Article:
NL MVP Watch: Kershaw, McCutchen or elsewhere?
Let us embark upon our Awards Watch series and check in on the current status of the American League Most Valuable Player race.
Before we run down the leading candidates, please keep in mind that these are predictions based on the season to date and not statements of who we believe deserves to win. In other words, the driver here is how we think the BBWAA will vote for award in question when the time comes. Of course, there's plenty of season left for things to change ...
[Players listed alphabetically within categories]
Yes, Trout is alone at the top of the pile, and that's with good reason. There's surely some carryover support from the past two years, but the larger reality is that Trout has inarguably been the best player in baseball this season. That the Angels have finally surrounded him with playoff-worthy talent gives him an even stronger case. He's a slick-fielding center fielder who runs the bases well and is batting .299/.388/.580 for a contender. He also has a puncher's chance at 100 extra-base hits. Absent steep decline or injury, the award is his.
|In the mix|
The rookie Cuban phenom has already established himself as one of the top power hitters in all of baseball, and since returning from injury he has shown a broader base of offensive skills. That his team isn't particularly relevant will of course hurt him in the BBWAA's eyes, but the numbers are MVP-caliber.
If the Jays can lay claim to their first postseason berth since 1993, then much of the credit will accrue to Joey Bats. He has kept hitting in Edwin Encarnacion's absence, and Bautista finds himself on pace for a .930 OPS, 31 homers and 107 walks.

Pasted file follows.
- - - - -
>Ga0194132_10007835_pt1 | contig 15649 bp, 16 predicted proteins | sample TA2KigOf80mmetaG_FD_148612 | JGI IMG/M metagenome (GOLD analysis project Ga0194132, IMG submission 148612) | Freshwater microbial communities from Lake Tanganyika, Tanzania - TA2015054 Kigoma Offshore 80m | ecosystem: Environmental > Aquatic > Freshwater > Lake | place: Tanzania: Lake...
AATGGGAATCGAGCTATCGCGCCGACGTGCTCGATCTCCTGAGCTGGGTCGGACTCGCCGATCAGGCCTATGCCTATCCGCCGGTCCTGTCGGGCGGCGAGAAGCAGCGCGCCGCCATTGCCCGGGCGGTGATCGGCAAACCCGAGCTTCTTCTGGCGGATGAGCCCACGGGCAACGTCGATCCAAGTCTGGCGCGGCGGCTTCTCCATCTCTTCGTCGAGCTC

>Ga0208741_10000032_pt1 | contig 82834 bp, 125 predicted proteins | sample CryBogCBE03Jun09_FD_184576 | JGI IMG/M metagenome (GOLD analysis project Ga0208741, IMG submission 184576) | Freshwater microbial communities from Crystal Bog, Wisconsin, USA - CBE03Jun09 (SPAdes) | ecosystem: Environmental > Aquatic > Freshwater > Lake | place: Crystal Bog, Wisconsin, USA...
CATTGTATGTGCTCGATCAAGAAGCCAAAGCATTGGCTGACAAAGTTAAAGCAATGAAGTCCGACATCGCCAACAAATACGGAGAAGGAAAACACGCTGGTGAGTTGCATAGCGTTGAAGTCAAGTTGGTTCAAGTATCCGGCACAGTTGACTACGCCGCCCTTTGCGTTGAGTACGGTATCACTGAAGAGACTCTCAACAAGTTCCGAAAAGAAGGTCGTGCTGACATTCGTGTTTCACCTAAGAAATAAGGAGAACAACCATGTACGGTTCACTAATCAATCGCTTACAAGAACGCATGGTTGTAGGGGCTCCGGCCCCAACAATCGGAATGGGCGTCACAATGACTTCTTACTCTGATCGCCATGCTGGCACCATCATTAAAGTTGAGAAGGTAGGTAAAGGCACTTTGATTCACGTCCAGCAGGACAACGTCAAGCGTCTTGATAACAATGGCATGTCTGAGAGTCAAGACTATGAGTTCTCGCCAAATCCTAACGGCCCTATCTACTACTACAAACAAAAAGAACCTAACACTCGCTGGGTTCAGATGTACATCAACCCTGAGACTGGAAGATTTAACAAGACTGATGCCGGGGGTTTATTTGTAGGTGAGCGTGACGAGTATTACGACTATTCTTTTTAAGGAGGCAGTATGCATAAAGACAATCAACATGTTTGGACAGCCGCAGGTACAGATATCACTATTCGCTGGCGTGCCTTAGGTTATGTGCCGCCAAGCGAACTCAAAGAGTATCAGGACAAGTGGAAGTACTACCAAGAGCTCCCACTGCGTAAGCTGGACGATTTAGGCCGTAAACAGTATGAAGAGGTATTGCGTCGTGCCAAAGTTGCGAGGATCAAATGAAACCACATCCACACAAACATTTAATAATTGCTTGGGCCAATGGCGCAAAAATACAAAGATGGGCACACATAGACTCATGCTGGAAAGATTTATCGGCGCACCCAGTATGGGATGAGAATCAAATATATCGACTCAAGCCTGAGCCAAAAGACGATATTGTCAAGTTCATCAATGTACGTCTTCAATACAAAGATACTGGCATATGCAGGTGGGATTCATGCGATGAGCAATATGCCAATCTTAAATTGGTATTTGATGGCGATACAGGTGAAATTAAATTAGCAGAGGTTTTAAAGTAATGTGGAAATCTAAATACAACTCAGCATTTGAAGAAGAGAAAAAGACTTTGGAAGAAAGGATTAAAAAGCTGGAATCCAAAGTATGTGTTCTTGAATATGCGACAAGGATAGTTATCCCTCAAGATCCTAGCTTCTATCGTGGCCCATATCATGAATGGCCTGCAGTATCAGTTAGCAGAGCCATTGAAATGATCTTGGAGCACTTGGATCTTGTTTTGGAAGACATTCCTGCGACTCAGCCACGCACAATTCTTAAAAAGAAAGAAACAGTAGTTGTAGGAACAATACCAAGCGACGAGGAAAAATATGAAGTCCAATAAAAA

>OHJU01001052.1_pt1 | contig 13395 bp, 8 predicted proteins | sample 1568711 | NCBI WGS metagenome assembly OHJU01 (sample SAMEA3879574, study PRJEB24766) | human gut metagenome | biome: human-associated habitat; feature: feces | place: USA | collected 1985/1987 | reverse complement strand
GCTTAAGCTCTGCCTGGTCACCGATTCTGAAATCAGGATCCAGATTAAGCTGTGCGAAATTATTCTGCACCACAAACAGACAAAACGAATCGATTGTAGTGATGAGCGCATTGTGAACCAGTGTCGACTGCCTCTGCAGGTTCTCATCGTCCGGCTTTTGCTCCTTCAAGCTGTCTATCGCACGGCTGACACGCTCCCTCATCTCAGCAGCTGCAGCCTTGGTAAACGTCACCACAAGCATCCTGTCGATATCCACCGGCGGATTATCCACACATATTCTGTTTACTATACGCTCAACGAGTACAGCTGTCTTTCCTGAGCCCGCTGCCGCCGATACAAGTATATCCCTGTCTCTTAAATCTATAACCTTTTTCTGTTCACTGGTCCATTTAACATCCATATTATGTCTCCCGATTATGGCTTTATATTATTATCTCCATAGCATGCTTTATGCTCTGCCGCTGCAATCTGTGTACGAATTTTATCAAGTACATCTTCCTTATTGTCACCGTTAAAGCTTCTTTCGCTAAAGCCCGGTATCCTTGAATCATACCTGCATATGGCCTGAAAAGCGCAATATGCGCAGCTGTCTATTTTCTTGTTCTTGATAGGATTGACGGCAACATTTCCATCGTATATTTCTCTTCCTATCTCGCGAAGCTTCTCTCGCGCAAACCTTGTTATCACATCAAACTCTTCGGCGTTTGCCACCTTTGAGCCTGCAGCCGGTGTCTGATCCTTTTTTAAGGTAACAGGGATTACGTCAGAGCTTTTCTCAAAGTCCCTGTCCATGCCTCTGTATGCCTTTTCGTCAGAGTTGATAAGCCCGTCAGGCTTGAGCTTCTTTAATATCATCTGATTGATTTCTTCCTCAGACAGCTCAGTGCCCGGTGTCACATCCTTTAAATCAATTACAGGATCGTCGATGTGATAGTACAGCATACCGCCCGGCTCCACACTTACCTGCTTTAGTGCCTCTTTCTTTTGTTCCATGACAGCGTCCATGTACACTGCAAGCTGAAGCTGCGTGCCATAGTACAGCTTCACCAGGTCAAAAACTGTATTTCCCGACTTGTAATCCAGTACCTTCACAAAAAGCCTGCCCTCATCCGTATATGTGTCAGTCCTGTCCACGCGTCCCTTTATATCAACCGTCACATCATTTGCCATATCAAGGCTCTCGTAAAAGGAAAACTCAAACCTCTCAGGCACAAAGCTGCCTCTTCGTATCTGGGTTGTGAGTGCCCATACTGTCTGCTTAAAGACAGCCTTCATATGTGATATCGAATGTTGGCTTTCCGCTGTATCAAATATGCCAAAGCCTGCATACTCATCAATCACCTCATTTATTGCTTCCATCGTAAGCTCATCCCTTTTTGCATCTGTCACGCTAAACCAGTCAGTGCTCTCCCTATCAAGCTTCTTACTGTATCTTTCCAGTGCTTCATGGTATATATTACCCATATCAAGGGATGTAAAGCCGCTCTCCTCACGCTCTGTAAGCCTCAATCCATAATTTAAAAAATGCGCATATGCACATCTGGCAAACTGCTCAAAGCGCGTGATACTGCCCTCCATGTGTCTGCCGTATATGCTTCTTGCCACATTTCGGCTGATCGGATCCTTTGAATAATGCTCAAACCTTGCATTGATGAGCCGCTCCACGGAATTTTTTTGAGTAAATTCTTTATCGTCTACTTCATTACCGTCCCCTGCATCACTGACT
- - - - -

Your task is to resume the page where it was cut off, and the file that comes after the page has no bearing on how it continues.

Remember Cano's slow start to the season? That's a wispy memory these days. He's batting a nifty .333/.402/.476, playing smooth defense and answering the bell every day for a team that matters. Thanks to his surprise signing this past winter, Cano is in many ways the face of the Mariners' resurgence.
Felix Hernandez, Mariners
Unless things change drastically, King Felix will be the runaway choice for the AL Cy Young. He also has the dossier to be a "crossover" candidate for MVP. His workload, run prevention skills, relentless capacity for going deep into games and evolution from velo guy to full-repertoire veteran all make him an attractive hopeful. If trends hold, then Hernandez will end the season with the following numbers: 18-4, 1.95 ERA, 247 1/3 IP, 266 K, 44 BB, 10 HR. That's MVP stuff.
|On the periphery|
His numbers are strong, but they're a far cry from his 2012-13 bestowals. Once Cabrera's other limitations are taken into account, he's not truly in the discussion. So consider this a "body of work" nod with the potential for Cabrera to earn a bit of traction with a vintage finish to the season.
Cruz is the AL home run leader and he plays for a first-place team. That alone makes him a candidate. However, working against him is the one-dimensional nature of his game and the fact that he has mostly struggled since early June.
In reality, Donaldson has been one of the best players in baseball this season, but much of his value is tied up in his defense. While the offensive numbers are quite solid, they're not superficially impressive enough for voters. That said, he's the acknowledged best player on the acknowledged best team.
Gordon's candidacy, like Donaldson's, depends upon the full breadth of his skills, which is why he's not a particularly strong candidate. His bat is "merely" good, but it's complemented by exceptional defense and plus base-running. If the Royals pull off the upset and make the postseason, then Gordon, the team's veteran presence and only true standout at the moment, will make it onto some ballots.
Victor Martinez, Tigers
V-Mart's numbers are better than Cabrera's, but he has the "primary DH" thing working against him. His best hope is that his rare tandem of power plus contact skills earns him some points with voters who are fatigued by all the strikeouts these days. Oh, and the Tigers will need to win the division.